Although the NO has great antioxidant property, in some pathological conditions it could contribute to development and aggravate the clinical condition, as for example, in septic shock, autoimmunity diseases, stroke and diabetes mellitus [51]. Furthermore, the NO may play a beneficial or deleterious way depending on their concentrations, and some of their deleterious effects are related to protein nitration [52]. Differently from NO studies, the studies that evaluate the role of oxidative stress in FM are very robust and they advocate in favor of the oxidative stress in the FM pathophysiology [7-11,15,28]. There are evidences based on serum samples [7,18], plasma [7,9,15,53], blood mononuclear cells (BMC) [7,15] and skin biopsy [8]. According to recent studies, the antioxidant activity in FM patients is significantly reduced [8,53] because the decreased of both enzymatic and non-enzymatic antioxidants [7,8]. Low levels of antioxidants are unable to oppose the ROS, causing their accumulation inside the cells and then the lipid peroxidation which results in the destruction of polyunsaturated fatty acids of the cell membrane and cell death [15].

It’s important to mention that lipid peroxidation is direct related to the score of fibromyalgia impact questionnaire (FIQ) and some FM symptoms, such as, pain and depression [7,15]. And it is the probable relationship between oxidative stress and the inflammatory process in FM patients [8,22]. Despite all the evidence, it is difficult to confirm whether the oxidative stress is cause or consequence of FM [11]. In order to clarify those questions, it will be discussed below separately the relationship of pain, fatigue and inflammation with NO and oxidative stress in FM patients.

Relationship of NO and oxidative stress with pain in FM

It’s known that most FM patients present the central sensitization phenomenon which consists in the exacerbation of neuronal responsiveness, particularly to noxious stimuli [54]. This phenomenon happens after repeated and frequent noxious stimuli which in turn leads to a rearrangement of the plasticity of central nervous system [55,56]. This new status cause chemical and electrophysiological changes that result in exacerbated response of painful stimuli (hyperalgesia) and or increased perception of non-noxious stimuli that is wrong perceived as pain (allodynia) [55,56]. The central sensitization may involve the generation of referred pain and hyperalgesia through the involvement of multiple spinal segments [55,57]. The rise of substance P inside de dorsal horn of spinal cord seems to be the main alteration that causes the central sensitization. After all, substance P is one of the major neurotransmitters involved in the modulation of pain response and it’s responsible to enhance the conduction of stimuli to supraspinal center of pain, such as, the thalamus, the insula and somatosensory cortex [58].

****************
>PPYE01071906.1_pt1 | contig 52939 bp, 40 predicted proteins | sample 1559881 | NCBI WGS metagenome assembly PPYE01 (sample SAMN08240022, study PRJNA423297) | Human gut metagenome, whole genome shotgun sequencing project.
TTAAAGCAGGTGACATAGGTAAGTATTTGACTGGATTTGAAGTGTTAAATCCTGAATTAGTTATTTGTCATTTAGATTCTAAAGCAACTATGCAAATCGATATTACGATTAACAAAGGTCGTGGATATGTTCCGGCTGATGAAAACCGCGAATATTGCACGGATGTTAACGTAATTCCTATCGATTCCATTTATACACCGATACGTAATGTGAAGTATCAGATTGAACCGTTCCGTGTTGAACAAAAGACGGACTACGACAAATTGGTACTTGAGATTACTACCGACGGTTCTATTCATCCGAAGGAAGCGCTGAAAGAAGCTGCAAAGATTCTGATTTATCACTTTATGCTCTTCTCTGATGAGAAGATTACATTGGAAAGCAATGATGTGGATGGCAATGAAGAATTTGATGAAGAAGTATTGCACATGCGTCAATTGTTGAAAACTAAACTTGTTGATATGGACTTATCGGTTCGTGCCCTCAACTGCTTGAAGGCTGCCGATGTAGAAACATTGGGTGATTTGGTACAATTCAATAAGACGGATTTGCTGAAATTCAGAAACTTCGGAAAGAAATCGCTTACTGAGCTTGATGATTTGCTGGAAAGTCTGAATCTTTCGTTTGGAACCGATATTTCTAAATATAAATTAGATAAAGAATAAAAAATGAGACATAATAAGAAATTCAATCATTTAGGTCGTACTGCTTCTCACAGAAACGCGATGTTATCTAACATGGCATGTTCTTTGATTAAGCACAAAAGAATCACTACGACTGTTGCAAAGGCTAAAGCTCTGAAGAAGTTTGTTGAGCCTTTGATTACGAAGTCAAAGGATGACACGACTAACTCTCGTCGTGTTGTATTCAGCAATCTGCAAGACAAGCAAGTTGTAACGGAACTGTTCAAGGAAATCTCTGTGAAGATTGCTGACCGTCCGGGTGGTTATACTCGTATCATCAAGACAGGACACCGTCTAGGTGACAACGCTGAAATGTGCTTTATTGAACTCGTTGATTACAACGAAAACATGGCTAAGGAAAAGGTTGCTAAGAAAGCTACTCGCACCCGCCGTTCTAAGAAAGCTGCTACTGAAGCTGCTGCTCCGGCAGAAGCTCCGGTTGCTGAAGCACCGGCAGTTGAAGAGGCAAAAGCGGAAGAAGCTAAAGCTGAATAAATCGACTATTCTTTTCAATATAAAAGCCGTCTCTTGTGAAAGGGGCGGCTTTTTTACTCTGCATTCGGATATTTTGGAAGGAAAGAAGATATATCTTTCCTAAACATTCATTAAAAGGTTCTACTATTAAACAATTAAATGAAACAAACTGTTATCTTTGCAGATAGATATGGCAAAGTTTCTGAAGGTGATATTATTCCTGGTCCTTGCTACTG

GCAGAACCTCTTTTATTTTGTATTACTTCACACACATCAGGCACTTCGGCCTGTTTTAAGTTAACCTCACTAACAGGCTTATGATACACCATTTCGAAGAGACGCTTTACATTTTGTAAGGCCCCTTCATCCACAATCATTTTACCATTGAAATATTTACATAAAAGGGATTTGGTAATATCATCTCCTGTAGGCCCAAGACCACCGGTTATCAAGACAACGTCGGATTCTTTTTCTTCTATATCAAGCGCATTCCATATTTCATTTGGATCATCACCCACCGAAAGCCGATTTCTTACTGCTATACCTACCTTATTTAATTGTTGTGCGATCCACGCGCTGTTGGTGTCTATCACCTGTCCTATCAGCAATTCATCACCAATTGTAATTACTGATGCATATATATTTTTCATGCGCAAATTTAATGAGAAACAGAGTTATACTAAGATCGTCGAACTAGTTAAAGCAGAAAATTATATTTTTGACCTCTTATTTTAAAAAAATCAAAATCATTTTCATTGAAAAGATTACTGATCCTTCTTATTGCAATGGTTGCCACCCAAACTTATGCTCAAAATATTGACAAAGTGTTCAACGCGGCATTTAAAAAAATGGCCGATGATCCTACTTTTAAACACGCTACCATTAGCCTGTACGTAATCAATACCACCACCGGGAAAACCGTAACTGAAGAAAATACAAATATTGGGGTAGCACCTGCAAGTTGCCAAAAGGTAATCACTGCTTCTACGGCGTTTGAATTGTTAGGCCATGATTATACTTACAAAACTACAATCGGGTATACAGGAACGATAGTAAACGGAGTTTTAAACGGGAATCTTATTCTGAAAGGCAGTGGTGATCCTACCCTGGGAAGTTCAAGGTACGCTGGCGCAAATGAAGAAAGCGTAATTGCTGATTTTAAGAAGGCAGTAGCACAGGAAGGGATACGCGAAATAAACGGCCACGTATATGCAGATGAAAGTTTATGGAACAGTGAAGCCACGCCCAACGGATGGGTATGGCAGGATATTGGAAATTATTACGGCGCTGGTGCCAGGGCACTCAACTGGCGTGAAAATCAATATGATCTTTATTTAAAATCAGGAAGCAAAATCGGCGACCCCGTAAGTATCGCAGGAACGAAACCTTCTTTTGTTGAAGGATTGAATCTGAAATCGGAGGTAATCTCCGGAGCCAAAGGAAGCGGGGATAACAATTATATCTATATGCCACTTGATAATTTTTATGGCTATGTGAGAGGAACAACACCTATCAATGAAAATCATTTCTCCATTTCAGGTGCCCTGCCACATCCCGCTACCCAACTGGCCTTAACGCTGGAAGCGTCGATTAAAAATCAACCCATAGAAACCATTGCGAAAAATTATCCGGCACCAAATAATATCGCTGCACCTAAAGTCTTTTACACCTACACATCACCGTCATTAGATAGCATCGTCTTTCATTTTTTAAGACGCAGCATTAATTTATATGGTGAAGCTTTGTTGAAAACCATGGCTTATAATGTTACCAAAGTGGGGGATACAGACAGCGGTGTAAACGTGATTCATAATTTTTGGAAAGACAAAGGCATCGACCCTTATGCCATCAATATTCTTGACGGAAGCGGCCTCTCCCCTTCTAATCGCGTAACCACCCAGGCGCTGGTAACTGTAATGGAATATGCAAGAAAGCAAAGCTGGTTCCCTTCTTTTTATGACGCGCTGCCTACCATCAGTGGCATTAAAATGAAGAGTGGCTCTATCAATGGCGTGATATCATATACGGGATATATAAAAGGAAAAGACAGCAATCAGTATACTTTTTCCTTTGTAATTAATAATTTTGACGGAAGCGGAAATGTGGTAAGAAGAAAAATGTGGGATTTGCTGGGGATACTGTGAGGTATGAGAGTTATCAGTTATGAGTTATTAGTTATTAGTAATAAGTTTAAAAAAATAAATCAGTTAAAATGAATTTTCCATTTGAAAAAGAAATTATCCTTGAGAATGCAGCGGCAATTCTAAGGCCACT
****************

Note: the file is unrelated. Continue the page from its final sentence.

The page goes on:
Experimental studies have shown that NO is also an important neurotransmitter involved in the spinal pain pathway and that the sensitization of those pathways can occur or be related to NOS activation with subsequent rise of NO [59]. In addition, the NO cause the production of cyclic guanosine monophosphate (cGMP) in the nearest neurons, and depending on cGMP expression, the NO may act to inhibit or excite the target neurons [59,60]. Therefore, the NO can actively participate in the hyper sensitization in FM since it is able to influence the rise of neurotransmitters, as example, substance P in the central terminal [59]. This process seems to depend on activation of Nmethyl- D-aspartate (NMDA) receptors which are stimulated by Cfiber and while opened allows the calcium influx stimulating the NOS to synthetize the NO [60]. One study confirmed the NO involvement in the central sensitization in spinothalamic tract of primates that may suggest a reciprocal NO actions in humans [61].